Fossil discovery rewrites the story of human evolution
Steve Connor is the Science Editor of The Independent. He has won many awards for his journalism, including five-times winner of the prestigious British science writers’ award; the David Perlman Award of the American Geophysical Union; twice commended as specialist journalist of the year in the UK Press Awards; UK health journalist of the year and a special merit award of the European School of Oncology for his investigative journalism. He has a degree in zoology from the University of Oxford and has a special interest in genetics and medical science, human evolution and origins, climate change and the environment.
Thursday 09 August 2012
The history of human evolution is more complex than previously supposed, according to fossils showing that several species of early man once lived cheek by jowl in the same region of East Africa.
Scientists have excavated three new fossils – a face and two jawbone fragments – indicating that at least two other species of human lived between 1.78m and 1.95m years ago at the same time as our direct ancestors. The discovery emphasises the complicated nature of human evolution, which has been likened to an intricate family tree of related species rather than a simple sequential line of direct descent.
The new fossils were found by a team led by Maeve Leakey of the Turkana Basin Institute in Nairobi and belong to individuals who were markedly different from Homo erectus, which is believed to be the direct ancestor of anatomically modern humans, Homo sapiens.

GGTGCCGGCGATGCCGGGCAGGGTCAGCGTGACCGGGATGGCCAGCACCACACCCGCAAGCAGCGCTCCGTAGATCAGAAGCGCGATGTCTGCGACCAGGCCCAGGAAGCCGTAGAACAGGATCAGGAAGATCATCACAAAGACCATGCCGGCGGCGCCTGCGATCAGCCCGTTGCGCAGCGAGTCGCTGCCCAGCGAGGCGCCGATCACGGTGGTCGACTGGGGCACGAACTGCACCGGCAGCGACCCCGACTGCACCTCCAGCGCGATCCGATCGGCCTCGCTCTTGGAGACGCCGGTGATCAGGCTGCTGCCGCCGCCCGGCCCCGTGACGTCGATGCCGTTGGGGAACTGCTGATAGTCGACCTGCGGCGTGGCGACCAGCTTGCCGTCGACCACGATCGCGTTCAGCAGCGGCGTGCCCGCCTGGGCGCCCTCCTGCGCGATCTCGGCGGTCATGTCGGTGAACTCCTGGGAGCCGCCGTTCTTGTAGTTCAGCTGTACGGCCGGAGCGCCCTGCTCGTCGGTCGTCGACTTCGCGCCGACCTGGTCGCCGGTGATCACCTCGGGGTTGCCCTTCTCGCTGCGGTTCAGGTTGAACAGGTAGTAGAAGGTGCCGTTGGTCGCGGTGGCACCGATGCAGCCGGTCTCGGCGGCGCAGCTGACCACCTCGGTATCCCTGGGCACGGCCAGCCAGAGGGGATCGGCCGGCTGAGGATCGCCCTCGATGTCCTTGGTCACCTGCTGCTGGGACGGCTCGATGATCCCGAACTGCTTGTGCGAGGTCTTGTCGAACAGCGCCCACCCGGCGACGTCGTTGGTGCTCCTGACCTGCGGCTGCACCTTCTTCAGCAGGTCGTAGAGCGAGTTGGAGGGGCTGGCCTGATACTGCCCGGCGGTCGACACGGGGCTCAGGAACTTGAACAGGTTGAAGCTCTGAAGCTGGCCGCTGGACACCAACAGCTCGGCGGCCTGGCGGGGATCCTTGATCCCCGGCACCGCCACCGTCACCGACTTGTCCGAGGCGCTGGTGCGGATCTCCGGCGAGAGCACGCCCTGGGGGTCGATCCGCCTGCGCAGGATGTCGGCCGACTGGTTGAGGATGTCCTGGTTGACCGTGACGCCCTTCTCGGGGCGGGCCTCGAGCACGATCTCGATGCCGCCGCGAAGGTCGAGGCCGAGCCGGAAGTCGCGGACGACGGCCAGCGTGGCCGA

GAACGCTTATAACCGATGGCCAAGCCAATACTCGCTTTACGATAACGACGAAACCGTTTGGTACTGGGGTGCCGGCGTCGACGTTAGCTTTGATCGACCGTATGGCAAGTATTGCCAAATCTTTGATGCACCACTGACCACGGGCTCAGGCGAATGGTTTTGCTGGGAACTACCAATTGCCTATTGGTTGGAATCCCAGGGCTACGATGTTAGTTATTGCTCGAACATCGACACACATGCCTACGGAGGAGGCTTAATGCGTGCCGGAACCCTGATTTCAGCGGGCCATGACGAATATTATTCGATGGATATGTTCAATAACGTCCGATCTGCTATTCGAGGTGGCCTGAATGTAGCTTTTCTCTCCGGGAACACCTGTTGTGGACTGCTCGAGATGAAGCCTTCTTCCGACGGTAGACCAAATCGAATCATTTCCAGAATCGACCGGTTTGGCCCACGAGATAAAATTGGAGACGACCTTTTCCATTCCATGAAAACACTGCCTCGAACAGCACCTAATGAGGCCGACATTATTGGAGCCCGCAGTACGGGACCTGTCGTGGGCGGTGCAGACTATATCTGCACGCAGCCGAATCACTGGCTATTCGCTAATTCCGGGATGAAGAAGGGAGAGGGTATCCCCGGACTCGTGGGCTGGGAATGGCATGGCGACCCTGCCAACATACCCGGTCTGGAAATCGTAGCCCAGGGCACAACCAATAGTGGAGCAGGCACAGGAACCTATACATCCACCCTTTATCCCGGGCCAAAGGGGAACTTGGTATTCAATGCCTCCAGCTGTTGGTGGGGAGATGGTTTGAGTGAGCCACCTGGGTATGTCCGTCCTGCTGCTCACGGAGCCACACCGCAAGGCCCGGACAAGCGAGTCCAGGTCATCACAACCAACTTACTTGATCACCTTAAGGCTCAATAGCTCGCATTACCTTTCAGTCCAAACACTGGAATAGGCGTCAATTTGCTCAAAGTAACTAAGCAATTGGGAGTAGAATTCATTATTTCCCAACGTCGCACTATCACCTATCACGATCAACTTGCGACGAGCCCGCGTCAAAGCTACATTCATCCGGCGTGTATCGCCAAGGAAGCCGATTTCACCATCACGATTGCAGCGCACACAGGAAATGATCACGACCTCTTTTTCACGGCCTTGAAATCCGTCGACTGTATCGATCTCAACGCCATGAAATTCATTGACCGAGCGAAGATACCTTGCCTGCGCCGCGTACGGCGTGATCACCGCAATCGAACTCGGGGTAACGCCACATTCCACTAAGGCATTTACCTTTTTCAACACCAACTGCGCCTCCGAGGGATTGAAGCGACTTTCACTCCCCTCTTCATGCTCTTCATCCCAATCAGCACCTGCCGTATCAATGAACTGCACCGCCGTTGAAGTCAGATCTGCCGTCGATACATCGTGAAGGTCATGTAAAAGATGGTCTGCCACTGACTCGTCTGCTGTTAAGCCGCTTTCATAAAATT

The three fossils were unearthed to the east of Lake Turkana in Kenya within a few miles of another fossilised face of an early human, known simply as "1470", which has puzzled scientists since it was discovered in 1972. The skull of 1470, dated to 2.03m years ago, has a strikingly long and flat face with a large brain. This set it apart from other fossils found at that time in Tanzania, which belong to an early human species called Homo habilis or "handy man".
This led some experts to describe 1470 as a new early species, Homo rudolfensis, while other scholars claimed it was just an extreme variant of Homo habilis. The dispute could not be resolved because the 1470 fossil lacked the teeth that could decide the issue.
The latest finds, published in the journal Nature, confirm that 1470 is a different species. The new fossilised face is almost identical to 1470, although smaller, and crucially has a set of back teeth that show it was a distinct species with a specialised, plant-eating diet, said Fred Spoor of the Max Planck Institute for Evolutionary Anthropology in Leipzig, Germany.
"Combined, the three new fossils give a much clearer picture of what 1470 looked like. As a result, it is now clear that two species of early Homo lived alongside Homo erectus. The new fossils will greatly help in unravelling how our branch of human evolution emerged and flourished almost two million years ago."
Dr Leakey said the new bones were found in 2007 and 2009. One jawbone is the most complete of any early Homo. "The fossils... enable us to separate the collection of non-Homo erectus fossils into two groups with clear, distinguishing characters," she said.
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